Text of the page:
Whew…pregnancy! It’s a time when our bodies drastically change, our lives begin to morph and prepare us for the season ahead, and for a lot of us, is a time where so much of our old “normal” is no longer there. And whether you’re a runner, a weightlifter, a body builder, or a CrossFitter, you can definitely relate to the notion that your normal fitness routine must be changed and adapted to the current season of growing a little one.I am currently at the very end of my second pregnancy and getting ready to welcome our third baby into the world. With my first pregnancy, I was pregnant with twins. I truly had not done a whole lot of research or prep when it came to how I should change my fitness and workout regimen to best suit me and the babies I had growing inside. I continued going to CrossFit classes, and only modifying when it became super obvious that a movement was no longer “working” for my size. By the time I reached my third trimester with the twins, I absolutely could not workout anymore. I was uncomfortable 24/7 and even walking was too much of a workout for me.When I found out I was pregnant again this past summer, I knew I wanted to do things differently. I had made some decisions I wasn’t super proud of my first go-around when it came to maxing out, keeping certain movements in my routine, etc. This time, I took a totally different approach and I am really pleased and proud of how much I’ve grown from a mental standpoint when it comes to fitness and pregnancy.I wanted to share with you some key lessons I have learned this pregnancy:
1. Find a coach or fitness program who you TRUST.
Photo courtesy of yourfitmom.com
It is super important that you find some resources who are credible in this space. While your coach at the gym likely has some experience dealing with pregnant athletes, they most likely haven’t actually taken any specific training courses in this space. I *highly* recommend finding someone (this can be virtually!) who specializes in pregnancy and postpartum exercise and can help you find a tailored plan to meet you where you are at in pregnancy. I have absolutely no affiliation with her/her brand, but I absolutely love Brianna Battles and highly recommend her pregnancy training and fitness program if you’re looking for a good place to start!
2. Coming off of the first point - just because someone has had a baby, does not make them a coach.
This is pretty self-explanatory. Having a baby does not give you the credentials to write fitness programs, just like losing weight doesn’t mean you should be writing nutrition programs. This is a period of life where you want to be getting information from someone with TRUE knowledge on the subject.
3. Work on turning off the “athlete brain” and channeling your competitiveness in new ways.
Photo courtesy of momjunction.com
This was a concept I really struggled with during my first pregnancy. I hated scaling things. I hated that on “max out” days, I was encouraged not to fully max out. I didn’t like having to pace even slower than I was already moving (because, WOOF, it's easy to get out of breath while pregnant!). This time around, I have constantly reminded myself: I am playing the long game. While it may be fun to try and max out and claim I hit xxx lbs on my deadlift while pregnant - what does that really matter? Is the risk worth it? Am I drawing my recovery out to be WAY longer because I insisted on thrashing my pelvic floor and core when I really didn’t need to be?So this pregnancy, I have been super hyper-focused on movement patterns. Your body is ever-changing throughout pregnancy, and the way you must adapt your balance, how you shift weight, etc, truly change from day to day. Allowing myself to focus and concentrate on that, versus how much weight I am lifting or if I can do a workout Rx, has been so much more healthy and productive.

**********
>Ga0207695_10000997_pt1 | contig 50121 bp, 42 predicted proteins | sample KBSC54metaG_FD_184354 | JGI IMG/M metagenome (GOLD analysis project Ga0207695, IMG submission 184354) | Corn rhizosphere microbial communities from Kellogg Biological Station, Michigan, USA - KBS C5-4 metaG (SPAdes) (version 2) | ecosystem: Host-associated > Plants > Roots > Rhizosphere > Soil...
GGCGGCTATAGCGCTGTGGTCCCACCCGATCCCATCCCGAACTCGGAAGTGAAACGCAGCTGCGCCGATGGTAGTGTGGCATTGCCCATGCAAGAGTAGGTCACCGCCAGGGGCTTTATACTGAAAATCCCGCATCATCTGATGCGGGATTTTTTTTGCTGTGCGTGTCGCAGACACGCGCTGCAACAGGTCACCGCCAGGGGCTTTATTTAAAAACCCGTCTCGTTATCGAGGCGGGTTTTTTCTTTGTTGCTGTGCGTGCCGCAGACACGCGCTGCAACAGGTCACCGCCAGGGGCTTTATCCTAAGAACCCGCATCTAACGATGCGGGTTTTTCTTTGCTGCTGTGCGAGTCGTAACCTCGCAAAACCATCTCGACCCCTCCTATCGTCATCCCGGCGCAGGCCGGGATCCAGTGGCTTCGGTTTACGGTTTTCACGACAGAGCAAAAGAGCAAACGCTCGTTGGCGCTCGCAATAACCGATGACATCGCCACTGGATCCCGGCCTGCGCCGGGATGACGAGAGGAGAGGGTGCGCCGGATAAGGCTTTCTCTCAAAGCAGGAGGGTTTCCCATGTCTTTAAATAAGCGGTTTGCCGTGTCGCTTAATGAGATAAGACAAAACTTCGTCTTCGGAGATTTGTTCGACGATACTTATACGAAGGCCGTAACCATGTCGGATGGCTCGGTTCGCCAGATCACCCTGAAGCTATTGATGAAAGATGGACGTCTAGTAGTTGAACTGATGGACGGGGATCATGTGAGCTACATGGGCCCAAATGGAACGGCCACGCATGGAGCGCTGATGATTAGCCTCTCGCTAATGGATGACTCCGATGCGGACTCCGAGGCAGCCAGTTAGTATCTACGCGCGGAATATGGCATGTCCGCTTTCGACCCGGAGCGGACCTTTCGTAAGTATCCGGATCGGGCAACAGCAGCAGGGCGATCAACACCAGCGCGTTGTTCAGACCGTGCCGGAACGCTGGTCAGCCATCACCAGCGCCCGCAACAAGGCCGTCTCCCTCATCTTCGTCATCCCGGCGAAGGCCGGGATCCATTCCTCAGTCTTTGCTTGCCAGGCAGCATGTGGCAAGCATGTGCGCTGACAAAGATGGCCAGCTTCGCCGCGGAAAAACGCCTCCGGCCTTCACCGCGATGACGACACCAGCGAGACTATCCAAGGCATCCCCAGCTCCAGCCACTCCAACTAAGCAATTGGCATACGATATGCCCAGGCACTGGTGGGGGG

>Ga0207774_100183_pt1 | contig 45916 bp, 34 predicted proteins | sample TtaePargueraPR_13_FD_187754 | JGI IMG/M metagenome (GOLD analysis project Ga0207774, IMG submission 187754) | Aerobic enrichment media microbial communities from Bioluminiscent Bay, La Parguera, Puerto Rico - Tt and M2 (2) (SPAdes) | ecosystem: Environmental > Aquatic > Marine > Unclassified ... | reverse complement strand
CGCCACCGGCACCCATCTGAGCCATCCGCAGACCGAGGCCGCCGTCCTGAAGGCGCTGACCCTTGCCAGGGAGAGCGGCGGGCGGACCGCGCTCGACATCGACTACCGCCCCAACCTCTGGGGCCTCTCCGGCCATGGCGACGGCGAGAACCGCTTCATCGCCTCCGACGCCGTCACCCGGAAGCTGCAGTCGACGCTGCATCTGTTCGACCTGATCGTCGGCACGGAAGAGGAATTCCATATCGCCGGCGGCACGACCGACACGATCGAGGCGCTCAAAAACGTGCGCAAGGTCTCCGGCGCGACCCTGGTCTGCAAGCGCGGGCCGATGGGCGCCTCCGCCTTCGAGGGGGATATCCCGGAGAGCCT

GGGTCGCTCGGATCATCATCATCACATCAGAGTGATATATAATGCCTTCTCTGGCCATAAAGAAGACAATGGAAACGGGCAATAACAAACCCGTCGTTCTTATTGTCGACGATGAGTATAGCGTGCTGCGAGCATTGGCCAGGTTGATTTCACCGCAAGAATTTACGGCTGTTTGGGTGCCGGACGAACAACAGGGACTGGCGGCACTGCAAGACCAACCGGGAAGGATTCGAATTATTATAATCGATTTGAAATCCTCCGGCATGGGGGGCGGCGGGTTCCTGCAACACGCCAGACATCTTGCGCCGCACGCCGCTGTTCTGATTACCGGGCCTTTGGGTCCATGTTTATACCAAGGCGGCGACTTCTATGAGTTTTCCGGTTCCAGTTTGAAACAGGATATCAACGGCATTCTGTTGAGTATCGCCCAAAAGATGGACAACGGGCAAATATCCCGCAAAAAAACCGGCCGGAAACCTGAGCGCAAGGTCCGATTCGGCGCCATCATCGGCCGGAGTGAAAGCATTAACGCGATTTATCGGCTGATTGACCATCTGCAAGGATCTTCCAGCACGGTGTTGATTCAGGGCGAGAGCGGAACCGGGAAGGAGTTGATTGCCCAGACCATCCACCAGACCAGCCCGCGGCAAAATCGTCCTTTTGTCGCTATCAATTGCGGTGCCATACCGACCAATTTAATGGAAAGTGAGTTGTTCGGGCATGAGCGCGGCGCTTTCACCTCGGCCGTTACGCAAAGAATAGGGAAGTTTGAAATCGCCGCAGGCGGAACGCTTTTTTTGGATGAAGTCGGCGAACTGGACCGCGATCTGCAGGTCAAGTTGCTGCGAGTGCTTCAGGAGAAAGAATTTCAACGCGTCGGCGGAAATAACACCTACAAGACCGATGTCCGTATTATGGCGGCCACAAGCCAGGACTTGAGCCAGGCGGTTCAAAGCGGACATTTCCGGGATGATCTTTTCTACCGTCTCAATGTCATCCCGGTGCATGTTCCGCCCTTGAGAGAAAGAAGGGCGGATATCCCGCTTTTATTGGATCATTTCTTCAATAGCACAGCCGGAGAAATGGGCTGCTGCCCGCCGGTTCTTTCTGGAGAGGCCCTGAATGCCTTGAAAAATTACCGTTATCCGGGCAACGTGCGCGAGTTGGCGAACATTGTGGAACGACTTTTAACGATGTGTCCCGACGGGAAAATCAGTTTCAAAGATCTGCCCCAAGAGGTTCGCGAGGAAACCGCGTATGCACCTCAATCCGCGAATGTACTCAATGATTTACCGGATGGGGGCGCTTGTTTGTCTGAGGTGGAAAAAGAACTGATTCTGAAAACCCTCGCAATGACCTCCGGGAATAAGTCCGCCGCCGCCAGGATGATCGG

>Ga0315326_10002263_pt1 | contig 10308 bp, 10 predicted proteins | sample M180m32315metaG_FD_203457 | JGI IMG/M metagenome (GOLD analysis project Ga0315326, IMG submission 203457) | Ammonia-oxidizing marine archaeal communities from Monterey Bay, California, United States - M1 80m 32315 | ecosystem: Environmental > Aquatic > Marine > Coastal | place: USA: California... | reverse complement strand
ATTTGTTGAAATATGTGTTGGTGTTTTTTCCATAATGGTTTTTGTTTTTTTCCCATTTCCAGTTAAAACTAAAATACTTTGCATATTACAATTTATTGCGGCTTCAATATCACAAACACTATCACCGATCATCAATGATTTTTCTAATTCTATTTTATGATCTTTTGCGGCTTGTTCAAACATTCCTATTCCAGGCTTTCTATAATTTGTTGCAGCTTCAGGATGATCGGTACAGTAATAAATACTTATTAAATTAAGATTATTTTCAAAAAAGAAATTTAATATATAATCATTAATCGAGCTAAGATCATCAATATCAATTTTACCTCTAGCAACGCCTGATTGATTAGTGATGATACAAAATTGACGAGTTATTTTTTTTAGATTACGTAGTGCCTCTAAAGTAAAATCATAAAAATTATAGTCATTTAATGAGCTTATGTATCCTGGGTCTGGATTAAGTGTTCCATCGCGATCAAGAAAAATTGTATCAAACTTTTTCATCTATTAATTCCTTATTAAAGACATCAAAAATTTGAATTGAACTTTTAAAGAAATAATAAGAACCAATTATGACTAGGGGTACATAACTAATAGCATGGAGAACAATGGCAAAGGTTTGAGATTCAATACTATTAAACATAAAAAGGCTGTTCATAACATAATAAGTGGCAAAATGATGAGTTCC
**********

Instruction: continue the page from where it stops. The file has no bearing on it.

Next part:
4. If you don’t find a pregnancy coach/program and want to continue your current programing, do your research to find appropriate scaling options.
There are tons of resources and guides out there, including free ones, that teach you about the modifications that would benefit you the most from trimester to trimester, or even month to month. These are so helpful in keeping you and baby safe, while still getting the intended stimulus of a workout. While I do generally follow a specific pregnancy workout plan, this type of information has come in handy when either wanting to do a specific charity or hero workout our gym has hosted, or during the Open this year.
5. Try new things.
Photo courtesy of bumpboxes.com
This pregnancy, rather than “needing” to do CrossFit x times per week, I have found other ways to move that are a bit less intense but so helpful to this baby-growing bod! I have been walking most mornings and absolutely love the way it makes me feel (pro tip - make a plan with a friend or family member who can walk at the same time as you, and either meet up in person or call each other for your walk time! It can make it so much more fun, and gives you accountability to get out and keep up on your commitment to walk!). I also have been finding pregnancy yoga videos on YouTube, which help on the days where I feel extra tight or sore, or just really don’t have the motivation for a typical sweaty workout.Those are the ways I have been keeping my fitness a priority, yet keeping my “athlete brain” in check this pregnancy. Is this something you have ever struggled with in your own pregnancies? What are some suggestions you would add to this list of adjusting your fitness while pregnant?
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